Farmers to Sen. Villar: No amount of lies can deodorize rotten RLL

Farmers group Kilusang Magbubukid ng Pilipinas (KMP) today criticized Sen. Cynthia Villar’s comment yesterday that the government had provided upto P100B of aid for farmers affected by the Rice Liberalization Law (RLL). “Sen. Villar should stop spreading baseless propaganda and outright lies in a futile attempt to deodorize her destructive law. Filipino farmers and the entire people correctly recognize the fundamental stench in allowing unlimited rice imports to be dumped over our ailing domestic production,” KMP National Chairperson Danilo Ramos declares. Sen. Villar, main author of RLL, did not enumerate from which funds came the supposed P100B worth of aid.

“Where did this P100B went? Who actually benefited from it? Sen. Villar cannot just pull out random numbers out of thin air when we are talking about the lives of millions of farmers and our nation’s very own food security” Ramos says. KMP demanded the full accounting of the said P100B.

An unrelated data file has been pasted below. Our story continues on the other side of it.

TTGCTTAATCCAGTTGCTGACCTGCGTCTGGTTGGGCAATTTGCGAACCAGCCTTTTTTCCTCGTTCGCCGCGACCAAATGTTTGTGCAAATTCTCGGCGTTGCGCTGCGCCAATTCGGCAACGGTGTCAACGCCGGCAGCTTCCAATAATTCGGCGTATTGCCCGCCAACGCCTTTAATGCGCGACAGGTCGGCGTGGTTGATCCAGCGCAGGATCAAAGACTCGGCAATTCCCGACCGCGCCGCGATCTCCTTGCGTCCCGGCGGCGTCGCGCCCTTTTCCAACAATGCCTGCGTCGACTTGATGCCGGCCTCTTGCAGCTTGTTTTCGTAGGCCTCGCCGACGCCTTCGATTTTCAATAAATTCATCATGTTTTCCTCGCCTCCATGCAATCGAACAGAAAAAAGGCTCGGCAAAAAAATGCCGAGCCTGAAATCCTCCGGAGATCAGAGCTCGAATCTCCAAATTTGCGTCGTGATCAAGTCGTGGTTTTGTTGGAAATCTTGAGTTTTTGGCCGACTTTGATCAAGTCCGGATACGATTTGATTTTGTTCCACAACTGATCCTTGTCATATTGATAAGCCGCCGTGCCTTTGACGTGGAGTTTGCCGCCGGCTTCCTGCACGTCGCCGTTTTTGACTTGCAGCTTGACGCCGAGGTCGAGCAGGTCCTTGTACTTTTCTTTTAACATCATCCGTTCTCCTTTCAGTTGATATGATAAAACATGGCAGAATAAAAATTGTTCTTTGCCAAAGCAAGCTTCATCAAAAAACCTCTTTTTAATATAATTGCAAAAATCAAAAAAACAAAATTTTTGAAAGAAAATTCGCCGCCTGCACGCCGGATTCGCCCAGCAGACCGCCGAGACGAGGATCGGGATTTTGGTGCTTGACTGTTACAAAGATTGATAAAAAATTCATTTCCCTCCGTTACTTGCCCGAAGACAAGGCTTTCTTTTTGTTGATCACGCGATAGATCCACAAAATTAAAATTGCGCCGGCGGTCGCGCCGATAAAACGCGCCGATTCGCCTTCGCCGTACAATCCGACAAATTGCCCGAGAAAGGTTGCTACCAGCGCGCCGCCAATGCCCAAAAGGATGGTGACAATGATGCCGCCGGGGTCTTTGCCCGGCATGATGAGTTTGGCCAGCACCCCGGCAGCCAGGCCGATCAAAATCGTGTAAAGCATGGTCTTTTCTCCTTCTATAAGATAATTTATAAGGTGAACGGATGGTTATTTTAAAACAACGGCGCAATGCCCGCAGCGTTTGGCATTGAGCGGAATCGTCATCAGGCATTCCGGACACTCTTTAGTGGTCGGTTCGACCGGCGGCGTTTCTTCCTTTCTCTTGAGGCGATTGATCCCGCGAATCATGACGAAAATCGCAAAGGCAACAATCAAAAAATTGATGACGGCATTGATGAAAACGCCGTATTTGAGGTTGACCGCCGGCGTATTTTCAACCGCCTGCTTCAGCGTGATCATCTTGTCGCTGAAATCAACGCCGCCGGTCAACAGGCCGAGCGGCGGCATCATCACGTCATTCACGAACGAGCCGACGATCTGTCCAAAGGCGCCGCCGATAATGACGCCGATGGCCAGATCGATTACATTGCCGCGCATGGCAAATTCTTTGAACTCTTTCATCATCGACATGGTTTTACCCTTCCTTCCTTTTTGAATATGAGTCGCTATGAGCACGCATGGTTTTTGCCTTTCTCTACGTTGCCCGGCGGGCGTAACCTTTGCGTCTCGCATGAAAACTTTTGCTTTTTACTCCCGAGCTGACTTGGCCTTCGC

Ramos points out that “only office-bound bureaucrats fail to see the truth that RLL has been destroying Filipino rice industry. Sen. Villar and agriculture secretary William Dar should seek an end to their delusion and stop fooling themselves for longer.” The peasant leader cited Amihan Federation of Women’s case studies with Bataan rice farmers who suffered P24,000 upto P45,000 losses due to the plunge in palay prices after RLL’s implementation. 

“We already know that the ‘modernization’ of Philippine agriculture cannot happen overnight. But RLL is an incorrect path which steers Philippine agriculture further away from self reliance. RLL is a road to the ravine of complete import-dependence. It is against the short and long term interests of the Filipino people. What we need is to empower our local farmers by implementing a genuine agrarian reform program which will freely distribute lands to its tillers, and combine this with a thorough system of production subsidies from irrigation programs to the setting up of rural industries. We continually plead that our policy makers listen to us actual farmers,” Ramos ends. #

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